John O'Mahony

O'Mahony, John, organizer of the Fenian movement, was born at Kilbeheny, County of Cork, in 1816. His father and uncle had been implicated in the insurrection of 1798. On the death of an elder brother, he came into the enjoyment of property worth £300 per annum. He entered at Trinity College, Dublin, but never proceeded to his degree. He studied Hebrew and Sanscrit, became an accomplished Gaelic scholar, and was in after life able to teach Greek and Latin, and to contribute articles to French newspapers. In 1843 he became interested in the Repeal movement. He attached himself to the Young Ireland party, and was one of those who took the field with Smith O'Brien in 1848.

After the failure at Ballingarry, he escaped to France, and lived in Paris for several years. In 1854 he joined Mitchel in New York, and took part in the Emigrant Aid Association, the Emmet Monument Association, and other Irish organizations. In 1857 he published the History of Ireland, by Geoffrey Keating, D.B., translated from the original Gaelic, and copiously annotated. (New York, 1857). Dr. Todd, in his preface to the Wars of the Gaedhill with the Gaell, says: "His translation of Keating is a great improvement upon the ignorant and dishonest one published by Mr. Dermod O'Connor more than a century ago, but has been taken from a very imperfect text, and has evidently been executed, as he himself confesses, in great haste." [See KEATING, GEOFFREY.]

O'Mahony's notes are copied from O'Donovan's Four Masters. It was on this ground that Hodges & Smith procured an injunction against the sale of the book in the United Kingdom. This work brought Mr. O'Mahony no pecuniary profit, and, partly owing to the mental strain thrown upon him in its composition, he had soon afterwards to be placed for a short period in an asylum. The extent to which the early portion of Keating's History is occupied with the exploits of the ancient Fenians, probably led to the adoption of this name for a secret society inaugurated by O'Mahony about the year 1860, to promote the object ever nearest his heart — the independence of Ireland.

The Fenian Brotherhood, or Irish Republican Brotherhood (I.R.B.) was reorganized at conventions held in Chicago in 1864, and at Cincinnati the following January. At this time O'Mahony held the rank of Colonel of the 69th Regiment of New York State Militia, recruited mainly from the ranks of the Brotherhood, which had also furnished a large proportion of Meagher's Irish Brigade, the Corcoran Legion, and Irish regiments engaged in the civil war. But the rapid growth of the organization demanded the unceasing attention of its chief officer; and, at the urgent request of the Central Council, O'Mahony resigned the colonelcy of his regiment, and devoted himself entirely to Fenianism, and though various differences arose from time to time with James Stephens and the Central Council relative to the policy to be pursued for the attainment of their object, he continued President for some years.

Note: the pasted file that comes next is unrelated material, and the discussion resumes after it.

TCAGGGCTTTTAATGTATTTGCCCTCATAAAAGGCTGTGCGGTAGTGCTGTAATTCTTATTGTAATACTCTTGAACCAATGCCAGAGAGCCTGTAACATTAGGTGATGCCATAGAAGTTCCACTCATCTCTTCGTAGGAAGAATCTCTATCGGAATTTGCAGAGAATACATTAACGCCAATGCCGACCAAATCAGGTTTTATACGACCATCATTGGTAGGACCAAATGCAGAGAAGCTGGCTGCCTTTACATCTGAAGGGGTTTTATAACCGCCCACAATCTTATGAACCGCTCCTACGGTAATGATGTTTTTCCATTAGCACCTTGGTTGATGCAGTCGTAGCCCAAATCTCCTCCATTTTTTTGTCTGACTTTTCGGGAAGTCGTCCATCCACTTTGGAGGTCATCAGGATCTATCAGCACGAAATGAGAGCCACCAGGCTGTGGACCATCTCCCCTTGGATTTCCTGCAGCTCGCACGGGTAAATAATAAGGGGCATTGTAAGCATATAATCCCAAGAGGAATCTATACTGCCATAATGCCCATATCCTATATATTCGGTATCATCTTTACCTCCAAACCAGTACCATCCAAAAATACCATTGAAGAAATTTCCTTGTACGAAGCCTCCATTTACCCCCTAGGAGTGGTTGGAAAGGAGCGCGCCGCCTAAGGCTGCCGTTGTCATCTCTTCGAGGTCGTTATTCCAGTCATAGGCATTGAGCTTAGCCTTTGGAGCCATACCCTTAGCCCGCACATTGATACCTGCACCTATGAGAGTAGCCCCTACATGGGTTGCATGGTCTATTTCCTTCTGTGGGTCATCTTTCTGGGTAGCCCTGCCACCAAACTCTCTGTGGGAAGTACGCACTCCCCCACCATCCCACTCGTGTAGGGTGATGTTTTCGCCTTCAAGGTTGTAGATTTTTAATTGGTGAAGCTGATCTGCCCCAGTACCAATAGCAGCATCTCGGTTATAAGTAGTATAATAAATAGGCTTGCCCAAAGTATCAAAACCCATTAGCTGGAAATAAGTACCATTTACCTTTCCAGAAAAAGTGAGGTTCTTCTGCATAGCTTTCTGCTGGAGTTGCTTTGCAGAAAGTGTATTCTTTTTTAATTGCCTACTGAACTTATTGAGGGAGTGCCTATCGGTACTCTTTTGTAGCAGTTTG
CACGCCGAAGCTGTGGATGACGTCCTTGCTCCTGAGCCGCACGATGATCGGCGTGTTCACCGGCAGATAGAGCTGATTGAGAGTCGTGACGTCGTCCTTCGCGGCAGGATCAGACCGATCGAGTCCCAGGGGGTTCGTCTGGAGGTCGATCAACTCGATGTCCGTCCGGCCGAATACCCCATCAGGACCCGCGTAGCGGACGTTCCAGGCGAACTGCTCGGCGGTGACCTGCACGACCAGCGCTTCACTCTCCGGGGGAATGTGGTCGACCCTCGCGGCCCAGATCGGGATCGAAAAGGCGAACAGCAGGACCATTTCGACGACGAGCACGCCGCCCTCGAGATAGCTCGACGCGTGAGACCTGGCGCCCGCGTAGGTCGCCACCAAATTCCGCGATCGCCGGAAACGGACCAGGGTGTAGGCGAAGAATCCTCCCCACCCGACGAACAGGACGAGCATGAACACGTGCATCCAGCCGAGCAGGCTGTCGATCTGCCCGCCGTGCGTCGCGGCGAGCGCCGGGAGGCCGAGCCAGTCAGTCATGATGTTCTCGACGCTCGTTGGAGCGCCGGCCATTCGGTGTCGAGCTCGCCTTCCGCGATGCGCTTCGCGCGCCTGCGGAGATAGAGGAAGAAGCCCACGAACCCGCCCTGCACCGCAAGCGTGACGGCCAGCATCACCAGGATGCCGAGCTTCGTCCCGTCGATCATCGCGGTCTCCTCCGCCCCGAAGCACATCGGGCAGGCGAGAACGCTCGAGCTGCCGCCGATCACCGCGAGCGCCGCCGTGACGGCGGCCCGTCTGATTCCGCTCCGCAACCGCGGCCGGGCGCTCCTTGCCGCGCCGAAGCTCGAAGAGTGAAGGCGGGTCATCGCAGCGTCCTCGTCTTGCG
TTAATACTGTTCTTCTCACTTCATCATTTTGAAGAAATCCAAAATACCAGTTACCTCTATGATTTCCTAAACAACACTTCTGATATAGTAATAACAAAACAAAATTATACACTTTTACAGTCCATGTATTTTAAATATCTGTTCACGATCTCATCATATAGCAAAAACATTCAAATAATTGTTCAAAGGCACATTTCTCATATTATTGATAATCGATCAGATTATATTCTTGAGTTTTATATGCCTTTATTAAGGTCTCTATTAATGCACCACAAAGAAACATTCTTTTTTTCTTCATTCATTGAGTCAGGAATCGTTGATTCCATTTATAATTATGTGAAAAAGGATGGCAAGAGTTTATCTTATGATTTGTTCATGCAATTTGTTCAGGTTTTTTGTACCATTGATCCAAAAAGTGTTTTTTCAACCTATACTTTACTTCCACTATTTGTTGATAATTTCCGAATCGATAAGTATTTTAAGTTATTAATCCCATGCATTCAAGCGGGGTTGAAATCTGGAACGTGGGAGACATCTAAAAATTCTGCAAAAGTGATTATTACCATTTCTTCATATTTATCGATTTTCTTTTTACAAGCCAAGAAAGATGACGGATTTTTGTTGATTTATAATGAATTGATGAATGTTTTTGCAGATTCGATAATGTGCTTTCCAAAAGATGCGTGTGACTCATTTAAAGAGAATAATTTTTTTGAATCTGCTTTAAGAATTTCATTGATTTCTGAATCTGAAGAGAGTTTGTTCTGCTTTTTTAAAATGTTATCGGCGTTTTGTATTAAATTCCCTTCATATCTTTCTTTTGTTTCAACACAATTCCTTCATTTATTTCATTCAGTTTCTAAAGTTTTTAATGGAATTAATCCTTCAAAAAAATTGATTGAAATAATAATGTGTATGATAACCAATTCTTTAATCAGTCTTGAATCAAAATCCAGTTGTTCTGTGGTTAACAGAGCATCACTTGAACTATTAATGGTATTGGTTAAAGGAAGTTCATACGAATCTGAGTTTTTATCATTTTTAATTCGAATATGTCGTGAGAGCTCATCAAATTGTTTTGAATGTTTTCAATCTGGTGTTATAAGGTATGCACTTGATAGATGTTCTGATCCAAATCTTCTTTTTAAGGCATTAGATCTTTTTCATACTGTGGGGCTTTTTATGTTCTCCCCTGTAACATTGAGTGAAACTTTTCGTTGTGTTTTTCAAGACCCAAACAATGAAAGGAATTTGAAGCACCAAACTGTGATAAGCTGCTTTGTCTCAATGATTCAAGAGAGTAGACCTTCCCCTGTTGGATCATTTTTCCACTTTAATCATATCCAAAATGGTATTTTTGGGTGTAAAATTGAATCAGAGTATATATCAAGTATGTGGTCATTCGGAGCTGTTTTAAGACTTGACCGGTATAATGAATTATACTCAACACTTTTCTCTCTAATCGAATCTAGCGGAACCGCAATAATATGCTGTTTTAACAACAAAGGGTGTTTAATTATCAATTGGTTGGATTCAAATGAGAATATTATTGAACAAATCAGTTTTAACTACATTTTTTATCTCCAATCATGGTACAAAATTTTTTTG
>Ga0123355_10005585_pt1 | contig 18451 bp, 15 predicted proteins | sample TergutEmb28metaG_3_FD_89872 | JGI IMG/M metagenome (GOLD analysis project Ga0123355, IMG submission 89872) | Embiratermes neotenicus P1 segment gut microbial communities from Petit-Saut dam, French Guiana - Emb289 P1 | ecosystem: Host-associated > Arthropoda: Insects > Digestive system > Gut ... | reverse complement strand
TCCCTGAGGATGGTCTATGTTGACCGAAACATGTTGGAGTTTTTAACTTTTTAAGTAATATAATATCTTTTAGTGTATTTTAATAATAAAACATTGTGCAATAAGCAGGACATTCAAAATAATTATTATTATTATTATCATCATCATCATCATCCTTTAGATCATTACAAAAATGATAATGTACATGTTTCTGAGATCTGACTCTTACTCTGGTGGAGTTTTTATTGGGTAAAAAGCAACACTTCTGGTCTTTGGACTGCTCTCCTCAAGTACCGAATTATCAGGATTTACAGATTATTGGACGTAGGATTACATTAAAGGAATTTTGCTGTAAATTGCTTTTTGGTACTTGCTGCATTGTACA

The designs of the Brotherhood seemed to be favoured by the conclusion of the American civil war in the spring of 1865, which liberated a large number of Irish-Americans anxious to see service elsewhere. It would be impossible to particularize the events that followed, and the immense influence this society came to exercise in Ireland. Perhaps £80,000 was contributed to its exchequer in the United States and Canada between 1860 and 1867. Although O'Mahony for many years assisted in its councils, he appears not to have taken part, personally, either in the raids upon Canada, or the abortive insurrection in Ireland, which Lord Kimberley stated in Parliament to have been the most formidable effort, since 1798 to sever the connexion between England and Ireland.

The latter part of John O'Mahony's life was passed in literary pursuits, under the shadow of declining health and poverty, in New York. The man who had handled thousands of public money was utterly regardless of it for himself. A New York paper, describing him, says: "John O'Mahony was a strange being. He was tall and well formed, and had shaggy, dark brown hair and handsomely chiselled features, but a haggard and care-worn expression... He had friends who were willing to sacrifice anything for him: yet he was often sadly in need of a dollar, and when his poverty was discovered he declined to receive assistance in any shape or form. One way or another he always managed to earn his own living. He seemed, however, to care nothing for success in life, his whole mind being absorbed with one idea — rebellion in Ireland. A ten-dollar greenback over and above his immediate wants was a fortune to him, but one that he held a loose hold of; for any person who approached him with a woeful story was sure to get it out of him."

He died in New York 7th February 1877, aged 61; and his remains were shortly afterwards brought to Ireland, and attended to the grave at Glasnevin with the honours of a public funeral.


233. Manuscript and Special Information, and Current Periodicals.